deen
Nexia Ebner Stolz

Effects of the Low-Interest Phase on Annual Financial Statements

Persistently low money market interest rates are also affecting companies’ accounting and annual financial statements, at least indirectly.

Inte­rest rates have now remai­ned at a his­to­ri­cally low level for almost a decade, as a con­se­qu­ence of the expan­sionary mone­tary policy adop­ted by cen­tral banks. Since com­pa­nies use inte­rest rates to cal­cu­late the time value of money, for example when mea­su­ring receivab­les, and to pre­sent the results of pro­fi­ta­bi­lity cal­cu­la­ti­ons in their acco­un­ting and their annual finan­cial sta­te­ments, the inte­rest rate level has a not insig­ni­fi­cant effect on the mea­ning­ful­ness of these repor­ting instru­ments. Even though there is no direct cau­sa­lity bet­ween money mar­ket inte­rest rates and dis­co­unt rates, lower money mar­ket inte­rest rates effec­ti­vely cause dis­co­unt rates to fall as well.

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Write-downs due to impair­ment tes­ting to become less likely

In IFRS con­so­li­da­ted finan­cial sta­te­ments, annual impair­ment tes­ting is para­mo­unt for the mea­su­re­ment of good­will and tra­de­marks, which are not amor­ti­zed (impair­ment-only approach). In impair­ment tests, the car­rying amo­unt of the assets in ques­tion is com­pa­red with the pre­sent value of the future cash flows expec­ted to be deri­ved from these assets, with a dis­co­un­ted cash flow (DCF) method being used to cal­cu­late the pre­sent value. The lower the inte­rest rate used to dis­co­unt the cash flow that is rele­vant for the mea­su­re­ment, the hig­her the pre­sent value and the more unli­kely impair­ment los­ses become. The cause-and-effect rela­ti­onship out­li­ned above affects all assets repor­ted on the assets side of the sta­te­ment of finan­cial posi­tion whose mea­su­re­ment is based on a cal­cu­la­tion of the pre­sent value. Except for the assets that are usually mea­su­red at fair value in IFRS acco­un­ting (for example, invest­ment pro­perty), the upper limit for the mea­su­re­ment is the (amor­ti­zed) cost of the asset in ques­tion. 

App­re­cia­tion of reti­re­ment bene­fit obli­ga­ti­ons merely defer­red

Low dis­co­unt rates also impact on the mea­su­re­ment of lia­bi­li­ties and pro­vi­si­ons car­ried at their sett­le­ment amo­unt. It is nor­mally long-term reti­re­ment bene­fit obli­ga­ti­ons that are affec­ted to the grea­test extent by inte­rest rates. Pen­sion pro­vi­si­ons rise by an average of around 15% when the dis­co­unt rate falls by one per­cen­tage point. 

Law­ma­kers took acco­unt of the expec­te­d—and in some cases disa­strous—­fi­nan­cial char­ges ari­sing from the per­sis­tently low inte­rest rate level, resol­ving on February 18, 2016 to change the way in which the actua­rial inte­rest rate is cal­cu­la­ted for dis­co­un­ting pen­sion pro­vi­si­ons recog­ni­zed in accor­dance with the Ger­man Com­mer­cial Code: This now uses the average inte­rest rate for the last ten years rather than for the last seven years. As a result, the rele­vant dis­co­unt rate as of Decem­ber 31, 2016 is now 4.01% (ten-year average) ins­tead of 3.24% (seven-year average). The drain on equity impe­ded by poli­cy­ma­kers that results from the lon­ger cal­cu­la­tion period is sub­ject to a res­tric­tion on dis­tri­bu­tion, howe­ver.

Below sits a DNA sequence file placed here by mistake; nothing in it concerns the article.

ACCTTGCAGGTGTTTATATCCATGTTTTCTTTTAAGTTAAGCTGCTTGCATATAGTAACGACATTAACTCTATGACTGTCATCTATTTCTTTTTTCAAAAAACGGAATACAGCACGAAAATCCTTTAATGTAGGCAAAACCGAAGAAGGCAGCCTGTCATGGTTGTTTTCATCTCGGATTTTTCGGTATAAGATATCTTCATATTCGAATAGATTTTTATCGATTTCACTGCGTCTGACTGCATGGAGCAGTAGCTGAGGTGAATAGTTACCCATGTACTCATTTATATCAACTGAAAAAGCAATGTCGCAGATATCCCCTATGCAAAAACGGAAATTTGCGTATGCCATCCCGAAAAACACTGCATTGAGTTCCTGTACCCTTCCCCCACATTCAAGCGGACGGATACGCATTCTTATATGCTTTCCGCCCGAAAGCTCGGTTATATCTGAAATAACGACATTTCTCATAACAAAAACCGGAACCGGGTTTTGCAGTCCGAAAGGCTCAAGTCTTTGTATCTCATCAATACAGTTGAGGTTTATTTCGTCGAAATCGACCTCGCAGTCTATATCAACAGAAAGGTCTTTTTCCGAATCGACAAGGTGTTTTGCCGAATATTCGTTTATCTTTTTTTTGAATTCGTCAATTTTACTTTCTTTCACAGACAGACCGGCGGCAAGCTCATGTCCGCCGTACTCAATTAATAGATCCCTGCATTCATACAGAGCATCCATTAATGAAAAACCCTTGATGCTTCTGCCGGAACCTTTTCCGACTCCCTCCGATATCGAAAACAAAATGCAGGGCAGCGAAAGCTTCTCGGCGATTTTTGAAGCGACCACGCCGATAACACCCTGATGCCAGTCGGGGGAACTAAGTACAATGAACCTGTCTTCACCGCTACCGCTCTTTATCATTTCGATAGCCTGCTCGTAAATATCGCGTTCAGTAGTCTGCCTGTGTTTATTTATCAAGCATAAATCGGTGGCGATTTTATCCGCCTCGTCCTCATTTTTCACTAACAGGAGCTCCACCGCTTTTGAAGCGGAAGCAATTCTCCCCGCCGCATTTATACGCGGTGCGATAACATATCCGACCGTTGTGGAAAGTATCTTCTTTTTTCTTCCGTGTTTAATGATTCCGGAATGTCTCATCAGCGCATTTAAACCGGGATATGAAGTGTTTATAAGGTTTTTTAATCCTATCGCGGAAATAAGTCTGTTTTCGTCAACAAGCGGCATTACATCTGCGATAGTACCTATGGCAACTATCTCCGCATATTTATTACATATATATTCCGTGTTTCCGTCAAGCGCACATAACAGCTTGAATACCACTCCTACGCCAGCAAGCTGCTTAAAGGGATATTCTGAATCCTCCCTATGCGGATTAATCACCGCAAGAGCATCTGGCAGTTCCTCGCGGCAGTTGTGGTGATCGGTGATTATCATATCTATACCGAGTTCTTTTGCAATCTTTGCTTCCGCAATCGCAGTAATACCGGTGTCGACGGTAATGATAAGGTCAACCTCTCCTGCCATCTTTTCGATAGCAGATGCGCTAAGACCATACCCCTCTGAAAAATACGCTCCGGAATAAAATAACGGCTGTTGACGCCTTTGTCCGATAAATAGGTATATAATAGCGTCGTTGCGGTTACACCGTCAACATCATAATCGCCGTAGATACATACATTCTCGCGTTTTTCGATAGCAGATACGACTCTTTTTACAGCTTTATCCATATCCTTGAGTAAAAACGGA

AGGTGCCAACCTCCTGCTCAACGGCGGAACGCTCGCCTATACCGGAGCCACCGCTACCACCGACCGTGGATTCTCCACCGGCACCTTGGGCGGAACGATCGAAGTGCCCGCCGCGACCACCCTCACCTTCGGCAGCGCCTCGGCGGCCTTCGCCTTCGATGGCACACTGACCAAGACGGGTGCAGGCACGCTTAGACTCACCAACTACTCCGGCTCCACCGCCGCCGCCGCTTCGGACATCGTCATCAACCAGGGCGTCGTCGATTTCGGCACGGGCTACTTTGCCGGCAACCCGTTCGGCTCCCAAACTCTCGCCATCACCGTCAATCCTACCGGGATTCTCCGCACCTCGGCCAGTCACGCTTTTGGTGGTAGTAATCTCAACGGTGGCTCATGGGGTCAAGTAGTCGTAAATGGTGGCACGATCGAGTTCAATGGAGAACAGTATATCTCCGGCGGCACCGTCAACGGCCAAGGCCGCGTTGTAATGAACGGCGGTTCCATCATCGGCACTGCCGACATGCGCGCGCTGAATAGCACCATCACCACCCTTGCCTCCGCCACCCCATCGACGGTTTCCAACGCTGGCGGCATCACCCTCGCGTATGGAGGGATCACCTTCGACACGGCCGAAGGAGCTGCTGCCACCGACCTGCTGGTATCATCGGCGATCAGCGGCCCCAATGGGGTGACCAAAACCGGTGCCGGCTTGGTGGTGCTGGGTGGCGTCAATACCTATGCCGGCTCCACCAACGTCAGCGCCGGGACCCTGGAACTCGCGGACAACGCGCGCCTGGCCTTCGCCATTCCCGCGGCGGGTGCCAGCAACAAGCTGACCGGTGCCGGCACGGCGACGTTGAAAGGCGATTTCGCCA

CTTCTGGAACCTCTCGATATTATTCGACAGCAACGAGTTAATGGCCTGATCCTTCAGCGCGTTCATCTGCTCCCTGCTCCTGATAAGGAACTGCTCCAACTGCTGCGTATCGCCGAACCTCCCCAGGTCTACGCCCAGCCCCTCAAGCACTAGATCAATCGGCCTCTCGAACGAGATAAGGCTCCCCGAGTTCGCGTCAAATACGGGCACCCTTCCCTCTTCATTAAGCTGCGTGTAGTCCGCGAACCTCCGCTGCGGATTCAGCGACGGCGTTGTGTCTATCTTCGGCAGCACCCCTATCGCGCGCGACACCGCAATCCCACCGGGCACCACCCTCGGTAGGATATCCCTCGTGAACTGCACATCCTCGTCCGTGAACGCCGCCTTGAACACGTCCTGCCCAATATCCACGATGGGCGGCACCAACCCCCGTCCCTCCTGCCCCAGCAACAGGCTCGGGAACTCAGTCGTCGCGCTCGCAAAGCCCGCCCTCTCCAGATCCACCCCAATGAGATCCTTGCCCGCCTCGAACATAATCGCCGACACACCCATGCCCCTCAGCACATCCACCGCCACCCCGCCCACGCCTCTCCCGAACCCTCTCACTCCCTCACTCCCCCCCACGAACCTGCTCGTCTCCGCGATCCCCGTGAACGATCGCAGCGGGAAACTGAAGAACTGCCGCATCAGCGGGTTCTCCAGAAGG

This mea­sure merely ser­ves to defer the inte­rest rate-rela­ted app­re­cia­tion of the reti­re­ment bene­fit obli­ga­ti­ons; it does not neu­tra­lize it. Assu­ming inte­rest rates remain con­stant in the future, pen­sion pro­vi­si­ons recog­ni­zed in accor­dance with the Ger­man Com­mer­cial Code will con­ti­nue to rise because the average inte­rest rate for the last ten years will nevert­he­less fall over time. This effect may be delayed furt­her if poli­cy­ma­kers again extend the period for cal­cu­la­ting the average inte­rest rate.

In IFRS finan­cial sta­te­ments, howe­ver, no cor­res­pon­ding inte­rest rate-rela­ted char­ges are recog­ni­zed because the dis­co­un­ting is still per­for­med on the basis of prime fixed-income mar­ket yields.

Defi­ned con­tri­bu­tion plans lead to plan­ning relia­bi­lity

To limit the costs of reti­re­ment bene­fit plans and regain plan­ning relia­bi­lity, in the future com­pa­nies could eit­her exer­cise grea­ter res­traint in awar­ding new con­tracts for pen­sion funds or inc­rea­sin­gly move over to defi­ned con­tri­bu­tion plans in which the emp­loyer makes a fixed con­tri­bu­tion to the com­pany pen­sion. Unlike in a defi­ned bene­fit plan, a spe­ci­fied payout is not gua­ran­teed, which gives the enter­prise plan­ning relia­bi­lity in rela­tion to future pen­sion costs.

Acco­un­ting poli­cies may lead to dis­tor­ted pre­sen­ta­tion in the annual finan­cial sta­te­ments

A low or fal­ling inte­rest rate level does not affect the assets and lia­bi­li­ties sides of the sta­te­ment of finan­cial posi­tion in equal mea­sure. On the one hand, the pre­sent values of expec­ted cash out­f­lows inc­rease, lea­ding to hig­her pro­vi­si­ons that are recog­ni­zed as an expense but do not affect the cash posi­tion. On the other hand, apart from cer­tain excep­ti­ons under IFRSs, the rising pre­sent values of expec­ted cash inf­lows as a con­se­qu­ence of fal­ling inte­rest rates are not per­mit­ted to be shown through (amor­ti­zed) cost. This affects com­pa­nies because, all other things being equal, the situa­tion pre­sen­ted in the finan­cial sta­te­ments under Ger­man com­mer­cial law wor­sens and, for instance, finan­cial coven­ants are lin­ked to finan­cial ratios even though the dete­rio­ra­tion in the situa­tion is not neces­sa­rily a ref­lec­tion of the assess­ment of the com­pany’s posi­tion from a com­mer­cial per­spec­tive.
 



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